In celebration of Computer Science Education Week (December 8-14, 2014), Code.org is sponsoring and promoting a worldwide Hour of Code. (Hour of Code is organized by Code.org, a public 501c3 non-profit dedicated to expanding participation in computer science by making it available in more schools, and increasing participation by women and underrepresented students of color.)
Where to Sign Up
To try your first Hour of Code, visit http://code.org/learn to choose a fun game-based tutorial (featuring Angry Birds and Disney’s Frozen), or find a tutorial app to download. There’s even a way to learn code on paper if you’re unplugged.
Feeling especially motivated to help? Organize a local Hour of Code event or camp. Sign up and start planning here.
Continue with Free Coding Lessons
Of course, the whole idea behind Hour of Code is to cultivate desire and enthusiasm for learning programming. So if you love your first hour, there are plenty of next-step code lessons available at Khan Academy, and they’re all free.
Hey, smart and computer-savvy girls! If you’re looking for an amazing and educational summer camp, check out the Girls Who Code Summer Immersion program!
The program provides an intensive training experience in robotics, web design and mobile development for girls in their sophomore and junior years of high school. In addition to classroom instruction, participants receive mentoring from female professionals, and take field trips to tech companies, such as Google, Facebook, and Twitter.
The Girls Who Code Summer Immersion Program curriculum is designed and research-proven to engage and encourage young women in computer science. Each topic, activity and speaker is chosen to empower the young women with the skills to contribute to their schools and communities.
My daughter saw this solar robot kit in our Hearthsong catalog, and she is hoping Santa will bring it for Christmas. Ever since she saw the movie Wall-E, she’s wanted her own robot!
This one is a solar powered robot that can be configured into 14 different shapes. It includes parts that allow it to move on land and/or water. And it does bear somewhat of a resemblance to Wall-E! It’s $31.98 at HearthSong.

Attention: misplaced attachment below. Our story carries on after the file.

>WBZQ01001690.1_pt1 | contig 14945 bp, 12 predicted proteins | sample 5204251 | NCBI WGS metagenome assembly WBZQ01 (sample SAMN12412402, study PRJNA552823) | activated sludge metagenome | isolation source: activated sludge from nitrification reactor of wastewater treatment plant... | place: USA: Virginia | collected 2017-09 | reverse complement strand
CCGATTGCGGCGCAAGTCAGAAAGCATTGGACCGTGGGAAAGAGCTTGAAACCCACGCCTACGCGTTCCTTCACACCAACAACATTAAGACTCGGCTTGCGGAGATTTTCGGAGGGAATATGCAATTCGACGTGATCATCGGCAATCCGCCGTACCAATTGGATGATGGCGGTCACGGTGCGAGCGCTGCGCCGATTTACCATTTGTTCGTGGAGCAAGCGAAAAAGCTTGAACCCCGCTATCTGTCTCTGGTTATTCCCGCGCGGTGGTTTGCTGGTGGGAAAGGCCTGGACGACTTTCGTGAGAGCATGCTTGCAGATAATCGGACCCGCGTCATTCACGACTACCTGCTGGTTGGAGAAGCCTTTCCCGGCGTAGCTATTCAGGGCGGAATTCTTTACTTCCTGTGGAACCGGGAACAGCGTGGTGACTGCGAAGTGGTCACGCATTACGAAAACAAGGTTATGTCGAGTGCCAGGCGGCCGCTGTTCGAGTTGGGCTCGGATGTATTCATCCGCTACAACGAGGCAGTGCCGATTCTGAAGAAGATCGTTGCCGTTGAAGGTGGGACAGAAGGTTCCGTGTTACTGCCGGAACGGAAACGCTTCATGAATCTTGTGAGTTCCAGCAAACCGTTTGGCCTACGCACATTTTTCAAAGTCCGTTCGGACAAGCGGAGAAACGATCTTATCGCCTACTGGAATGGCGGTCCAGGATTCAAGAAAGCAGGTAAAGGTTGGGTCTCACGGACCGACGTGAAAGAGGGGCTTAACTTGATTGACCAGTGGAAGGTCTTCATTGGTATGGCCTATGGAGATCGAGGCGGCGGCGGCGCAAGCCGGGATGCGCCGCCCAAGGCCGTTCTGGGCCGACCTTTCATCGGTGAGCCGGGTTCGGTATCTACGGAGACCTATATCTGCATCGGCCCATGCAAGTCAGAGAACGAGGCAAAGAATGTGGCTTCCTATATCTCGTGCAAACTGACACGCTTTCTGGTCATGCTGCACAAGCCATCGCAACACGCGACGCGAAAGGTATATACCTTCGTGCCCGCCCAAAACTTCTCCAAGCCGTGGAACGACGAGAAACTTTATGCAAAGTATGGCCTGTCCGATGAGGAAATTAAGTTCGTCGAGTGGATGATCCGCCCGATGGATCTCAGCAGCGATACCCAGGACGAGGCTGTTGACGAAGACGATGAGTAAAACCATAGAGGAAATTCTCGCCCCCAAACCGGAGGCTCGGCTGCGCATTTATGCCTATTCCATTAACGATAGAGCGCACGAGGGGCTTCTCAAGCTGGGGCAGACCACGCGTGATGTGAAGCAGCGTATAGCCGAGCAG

From the description:
Our solar-powered pal can assume 14 different modes, ranging from comical to educational, including a wagging-tail dog, running beetle, walking crab, surfer, and speedster. Yet it asks only for direct sunlight.
Here’s a video that shows how the robot works.
I’m kind of hoping Santa brings this robot for my daughter for Christmas. And maybe an extra one for me!
I’ve been infected! I’m obsessed with “The Walking Dead,” the zombie apocalypse television series on AMC. The show has just entered its fourth season, and I’ve found a scholarly extension to enhance my zom-pocalypse enjoyment and expertise.
The course uses examples from “The Walking Dead” to examine the way people live during survival situations. It’s a multi-disciplinary approach, examining “themes from the social sciences, health sciences, physics, and mathematics…”
Course topics include:
Foundation of Survival
Public Health and Infectious Diseases
Modeling a Zombie Outbreak
Thriving on a Post-Apocalyptic Diet
New Materials and The Science of Damage Control
The Science of Hope
Not only do I enjoy having an excuse to watch “The Walking Dead” every week (it’s educational!), but I really do find it fun and rewarding to exercise my brain and learn some new things. If you’re interested in the course, go sign up. And let me know what you think!